Doctor Who: An Unearthly Child

Half a century of adventure begins with mild curiosity in a junkyard.

Two London schoolteachers, Ian Chesterton (science) and Barbara Wright (history), are intrigued by their pupil, Susan Foreman.

How can a 15-year-old girl know at once so much and so little? How can she have an astounding knowledge of chemistry, but be unable to tackle a physics problem in three dimensions? How can she mistakenly believe that Britain has a decimal system, yet know that a history of the French Revolution is wrong?

The teachers follow her home one foggy evening – to a police box, and her enigmatic grandfather, a genially malign old man known as “the Doctor”.

The first episode is something special. There is an air of mystery about it, a suggestion that the magical has intruded into the mundane world of 1963.

An ordinary blue police box – a common enough sight at the time – hums with power; it’s alive. It’s an impossible space: famously bigger on the inside than the outside.

For viewers at the time, stumbling from the dark, crowded junkyard into the vast, white, gleaming, brightly-lit space of the TARDIS must have been a shock.

And it’s a gateway into another world; it “can go anywhere in time and space”.

If you could touch the alien sand and hear the cries of strange birds, and watch them wheel in another sky, would that satisfy you?

Where they land isn’t somewhere marvellous; it’s grim and hostile. A jungle where sabre-toothed tigers lurk in bushes; a cave full of smashed-in skulls; and a tribe that has lost the secret of fire, and huddle together in caves, freezing and terrified of the dark.

Za, son of the old leader, squats on his haunches, rubbing sticks together in a vain effort to make fire. Only the leader can make fire. Kal, the opposition candidate, thinks he should lead; he brings meat while Za does nothing. Old Mother, a crone with a face like Gagool, sits in the corner, mumbling jeremiads: “Fire will be the death of us all!” And Za’s lover Hur, like a Palaeolithic Lady Macbeth, schemes, and spurs on his ambition.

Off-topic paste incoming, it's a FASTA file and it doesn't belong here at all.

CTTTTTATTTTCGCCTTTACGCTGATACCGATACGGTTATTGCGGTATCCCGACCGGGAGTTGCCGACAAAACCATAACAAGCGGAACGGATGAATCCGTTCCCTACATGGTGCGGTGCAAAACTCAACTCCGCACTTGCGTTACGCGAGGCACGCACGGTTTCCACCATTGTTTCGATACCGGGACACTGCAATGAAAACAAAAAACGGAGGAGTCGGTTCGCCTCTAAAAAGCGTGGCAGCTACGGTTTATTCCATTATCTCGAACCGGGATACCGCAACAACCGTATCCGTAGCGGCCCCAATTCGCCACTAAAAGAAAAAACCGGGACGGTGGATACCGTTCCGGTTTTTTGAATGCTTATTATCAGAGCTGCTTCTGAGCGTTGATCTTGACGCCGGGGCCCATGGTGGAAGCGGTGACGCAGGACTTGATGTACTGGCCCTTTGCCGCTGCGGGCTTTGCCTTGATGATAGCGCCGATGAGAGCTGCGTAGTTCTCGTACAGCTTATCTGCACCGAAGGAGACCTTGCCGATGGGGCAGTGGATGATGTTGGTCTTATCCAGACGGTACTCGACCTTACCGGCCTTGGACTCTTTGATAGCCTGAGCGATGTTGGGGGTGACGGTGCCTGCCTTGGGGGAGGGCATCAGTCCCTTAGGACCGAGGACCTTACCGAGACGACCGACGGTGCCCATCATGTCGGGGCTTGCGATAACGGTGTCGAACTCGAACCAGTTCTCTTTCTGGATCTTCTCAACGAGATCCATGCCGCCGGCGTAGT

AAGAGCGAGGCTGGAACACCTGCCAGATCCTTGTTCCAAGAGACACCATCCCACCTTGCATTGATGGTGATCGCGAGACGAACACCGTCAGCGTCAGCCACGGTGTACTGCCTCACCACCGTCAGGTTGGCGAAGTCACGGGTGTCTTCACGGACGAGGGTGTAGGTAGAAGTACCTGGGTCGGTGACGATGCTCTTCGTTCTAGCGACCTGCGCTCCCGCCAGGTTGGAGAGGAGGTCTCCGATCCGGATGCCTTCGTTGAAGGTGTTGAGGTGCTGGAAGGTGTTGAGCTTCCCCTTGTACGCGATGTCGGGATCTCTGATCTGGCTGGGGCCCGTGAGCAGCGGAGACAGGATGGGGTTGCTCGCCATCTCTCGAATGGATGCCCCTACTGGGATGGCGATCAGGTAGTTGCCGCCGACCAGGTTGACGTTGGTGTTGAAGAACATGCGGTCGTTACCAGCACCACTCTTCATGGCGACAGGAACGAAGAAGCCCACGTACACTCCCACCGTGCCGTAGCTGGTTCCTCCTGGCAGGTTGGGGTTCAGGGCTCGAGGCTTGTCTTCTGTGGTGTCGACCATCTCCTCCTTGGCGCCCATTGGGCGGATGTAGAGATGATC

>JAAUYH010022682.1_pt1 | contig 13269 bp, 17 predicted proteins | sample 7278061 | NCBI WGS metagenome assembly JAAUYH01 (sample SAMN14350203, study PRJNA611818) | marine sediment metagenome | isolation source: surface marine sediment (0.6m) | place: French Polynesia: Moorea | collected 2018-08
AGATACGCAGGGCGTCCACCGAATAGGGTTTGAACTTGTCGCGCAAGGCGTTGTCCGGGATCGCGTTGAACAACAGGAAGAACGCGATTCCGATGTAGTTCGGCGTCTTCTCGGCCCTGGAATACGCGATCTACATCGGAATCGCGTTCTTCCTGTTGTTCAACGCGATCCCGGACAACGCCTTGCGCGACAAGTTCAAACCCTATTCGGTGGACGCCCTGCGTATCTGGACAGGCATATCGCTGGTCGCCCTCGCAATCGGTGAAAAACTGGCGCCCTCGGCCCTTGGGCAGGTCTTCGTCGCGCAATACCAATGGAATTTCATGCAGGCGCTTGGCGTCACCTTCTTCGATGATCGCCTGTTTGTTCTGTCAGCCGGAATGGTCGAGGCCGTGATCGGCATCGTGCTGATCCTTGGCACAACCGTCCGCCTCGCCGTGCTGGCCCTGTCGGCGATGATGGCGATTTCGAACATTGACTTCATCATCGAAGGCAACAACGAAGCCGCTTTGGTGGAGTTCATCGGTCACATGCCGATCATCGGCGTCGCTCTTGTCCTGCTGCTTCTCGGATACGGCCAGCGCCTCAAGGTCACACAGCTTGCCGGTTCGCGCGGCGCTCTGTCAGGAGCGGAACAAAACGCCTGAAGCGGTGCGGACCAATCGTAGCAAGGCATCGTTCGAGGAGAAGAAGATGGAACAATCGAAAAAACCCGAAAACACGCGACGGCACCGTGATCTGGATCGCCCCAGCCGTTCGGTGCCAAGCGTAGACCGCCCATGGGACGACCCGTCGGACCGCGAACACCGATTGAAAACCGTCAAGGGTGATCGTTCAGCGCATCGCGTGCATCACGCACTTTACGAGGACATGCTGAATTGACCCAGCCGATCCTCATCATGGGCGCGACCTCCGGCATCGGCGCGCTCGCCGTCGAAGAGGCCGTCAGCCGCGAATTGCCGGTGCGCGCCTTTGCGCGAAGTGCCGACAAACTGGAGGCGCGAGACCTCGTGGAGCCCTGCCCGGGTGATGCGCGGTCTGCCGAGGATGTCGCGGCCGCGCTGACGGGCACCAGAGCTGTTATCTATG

The story is grim and desperate in a way later Doctor Who will seldom be, with a headlong flight through the jungle, and a visceral fight to the death. The travellers are close to hysteria, and the Doctor tries to brain a wounded caveman.

It’s a far cry from exciting adventures with Daleks, let alone wibbly-wobbly timey-wimey shenanigans.

But nobody wants to have adventures yet. All they want to do is survive.

The Doctor is a scientist, and wants to explore – but when danger threatens, his first reaction is to escape. It will be a while before he fights the good fight for its own sake.

He is untrusting and untrustworthy; he doesn’t much like the people who burst into his home, and, desperate to protect his secret, he kidnaps the teachers. He uproots them from their settled, well-ordered lives, and throws them into the Stone Age, 100,000 BC.

Later companions will leap at the chance to travel the cosmos; here, Ian and Barbara are unwilling travellers. They long to go home, back to safe, predictable old London, vintage 1963. But the Doctor can’t control the ship, and there’s no way of returning. The teachers are cosmic flotsam and jetsam, adrift in the universe.

The travellers may slowly start to rely on each other – “Fear makes companions of all of us” – but, as they stagger back to the ship, grimy and exhausted, half-hysterical, all they want to do is get away.

But where they land next will be even more dangerous: a radioactive planet – home to the Daleks…

Serial A: “An Unearthly Child”.

4 episodes, broadcast: 23 November – 14 December 1963. “An Unearthly Child”; “The Cave of Skulls”; “The Forest of Fear”; “The Firemaker”

Written by Anthony Coburn & C.E. Webber (episode 1)

Directed by Waris Hussein

Produced by Verity Lambert & Mervyn Pinfield

Script editor: David Whitaker

Regular cast: Doctor Who (William Hartnell); Susan Foreman (Carole Ann Ford); Barbara Wright (Jacqueline Hill); Ian Chesterton (William Russell)

With: Za (Derek Newark); Hur (Alethea Charlton); Old Mother (Eileen Way); Kal (Jeremy Young); Horg (Howard Lang)

One thought on “Doctor Who: An Unearthly Child

  1. An Unearthly Child gets everything off on the right track because of that wonderful, grim tone you point to. I appreciate that you see the value in episodes two to four – so many reviews can overlook the work those episodes do in giving us a clear glimpse at each of the characters.

    I think that the way we tend to look at Who as serials ignores the bigger arc that goes on in the first year of the show because these stories bleed into one another thematically. There is just a great sense of wonder, strangeness and being out of control.

    That moment where the Doctor is considering murdering a companion to save himself is so strikingly gutsy and at odds with everything that comes after it that it really establishes a starting point for what will be a journey of humanization for this First Doctor.

    Liked by 2 people

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